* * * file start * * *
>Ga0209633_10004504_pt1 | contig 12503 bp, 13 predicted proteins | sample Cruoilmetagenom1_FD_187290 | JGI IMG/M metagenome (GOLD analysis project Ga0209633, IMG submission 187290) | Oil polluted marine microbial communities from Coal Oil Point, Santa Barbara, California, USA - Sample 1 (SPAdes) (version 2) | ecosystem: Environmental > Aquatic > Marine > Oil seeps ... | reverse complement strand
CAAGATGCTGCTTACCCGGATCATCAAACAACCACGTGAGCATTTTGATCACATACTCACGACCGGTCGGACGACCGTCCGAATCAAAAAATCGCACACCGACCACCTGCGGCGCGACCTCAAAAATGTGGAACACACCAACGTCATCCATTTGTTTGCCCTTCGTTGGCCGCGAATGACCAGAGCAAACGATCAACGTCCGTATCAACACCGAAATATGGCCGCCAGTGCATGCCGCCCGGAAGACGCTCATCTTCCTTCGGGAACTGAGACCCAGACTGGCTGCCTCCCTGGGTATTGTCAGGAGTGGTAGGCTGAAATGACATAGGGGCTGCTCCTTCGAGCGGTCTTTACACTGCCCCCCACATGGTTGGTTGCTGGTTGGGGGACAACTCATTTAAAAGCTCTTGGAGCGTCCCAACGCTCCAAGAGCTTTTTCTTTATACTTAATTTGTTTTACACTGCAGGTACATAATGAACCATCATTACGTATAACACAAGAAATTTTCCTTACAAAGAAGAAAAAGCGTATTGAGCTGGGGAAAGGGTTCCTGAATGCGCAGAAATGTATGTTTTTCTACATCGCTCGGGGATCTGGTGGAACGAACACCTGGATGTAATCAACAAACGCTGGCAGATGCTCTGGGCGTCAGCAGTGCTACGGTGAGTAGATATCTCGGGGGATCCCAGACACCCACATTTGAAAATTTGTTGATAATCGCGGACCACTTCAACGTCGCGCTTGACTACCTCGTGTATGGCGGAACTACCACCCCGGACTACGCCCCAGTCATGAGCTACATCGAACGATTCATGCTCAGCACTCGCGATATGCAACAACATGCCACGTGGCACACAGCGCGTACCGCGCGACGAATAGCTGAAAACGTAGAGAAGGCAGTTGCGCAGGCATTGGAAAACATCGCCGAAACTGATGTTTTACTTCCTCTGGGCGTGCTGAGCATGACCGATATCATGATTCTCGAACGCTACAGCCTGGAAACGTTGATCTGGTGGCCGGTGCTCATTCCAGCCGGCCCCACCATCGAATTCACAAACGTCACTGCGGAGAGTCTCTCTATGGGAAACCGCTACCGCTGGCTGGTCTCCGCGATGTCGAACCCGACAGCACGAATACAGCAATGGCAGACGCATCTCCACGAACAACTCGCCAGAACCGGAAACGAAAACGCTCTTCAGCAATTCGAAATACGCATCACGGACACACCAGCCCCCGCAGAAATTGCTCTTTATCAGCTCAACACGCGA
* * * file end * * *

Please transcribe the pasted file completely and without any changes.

>Ga0209633_10004504_pt1 | contig 12503 bp, 13 predicted proteins | sample Cruoilmetagenom1_FD_187290 | JGI IMG/M metagenome (GOLD analysis project Ga0209633, IMG submission 187290) | Oil polluted marine microbial communities from Coal Oil Point, Santa Barbara, California, USA - Sample 1 (SPAdes) (version 2) | ecosystem: Environmental > Aquatic > Marine > Oil seeps ... | reverse complement strand
CAAGATGCTGCTTACCCGGATCATCAAACAACCACGTGAGCATTTTGATCACATACTCACGACCGGTCGGACGACCGTCCGAATCAAAAAATCGCACACCGACCACCTGCGGCGCGACCTCAAAAATGTGGAACACACCAACGTCATCCATTTGTTTGCCCTTCGTTGGCCGCGAATGACCAGAGCAAACGATCAACGTCCGTATCAACACCGAAATATGGCCGCCAGTGCATGCCGCCCGGAAGACGCTCATCTTCCTTCGGGAACTGAGACCCAGACTGGCTGCCTCCCTGGGTATTGTCAGGAGTGGTAGGCTGAAATGACATAGGGGCTGCTCCTTCGAGCGGTCTTTACACTGCCCCCCACATGGTTGGTTGCTGGTTGGGGGACAACTCATTTAAAAGCTCTTGGAGCGTCCCAACGCTCCAAGAGCTTTTTCTTTATACTTAATTTGTTTTACACTGCAGGTACATAATGAACCATCATTACGTATAACACAAGAAATTTTCCTTACAAAGAAGAAAAAGCGTATTGAGCTGGGGAAAGGGTTCCTGAATGCGCAGAAATGTATGTTTTTCTACATCGCTCGGGGATCTGGTGGAACGAACACCTGGATGTAATCAACAAACGCTGGCAGATGCTCTGGGCGTCAGCAGTGCTACGGTGAGTAGATATCTCGGGGGATCCCAGACACCCACATTTGAAAATTTGTTGATAATCGCGGACCACTTCAACGTCGCGCTTGACTACCTCGTGTATGGCGGAACTACCACCCCGGACTACGCCCCAGTCATGAGCTACATCGAACGATTCATGCTCAGCACTCGCGATATGCAACAACATGCCACGTGGCACACAGCGCGTACCGCGCGACGAATAGCTGAAAACGTAGAGAAGGCAGTTGCGCAGGCATTGGAAAACATCGCCGAAACTGATGTTTTACTTCCTCTGGGCGTGCTGAGCATGACCGATATCATGATTCTCGAACGCTACAGCCTGGAAACGTTGATCTGGTGGCCGGTGCTCATTCCAGCCGGCCCCACCATCGAATTCACAAACGTCACTGCGGAGAGTCTCTCTATGGGAAACCGCTACCGCTGGCTGGTCTCCGCGATGTCGAACCCGACAGCACGAATACAGCAATGGCAGACGCATCTCCACGAACAACTCGCCAGAACCGGAAACGAAAACGCTCTTCAGCAATTCGAAATACGCATCACGGACACACCAGCCCCCGCAGAAATTGCTCTTTATCAGCTCAACACGCGA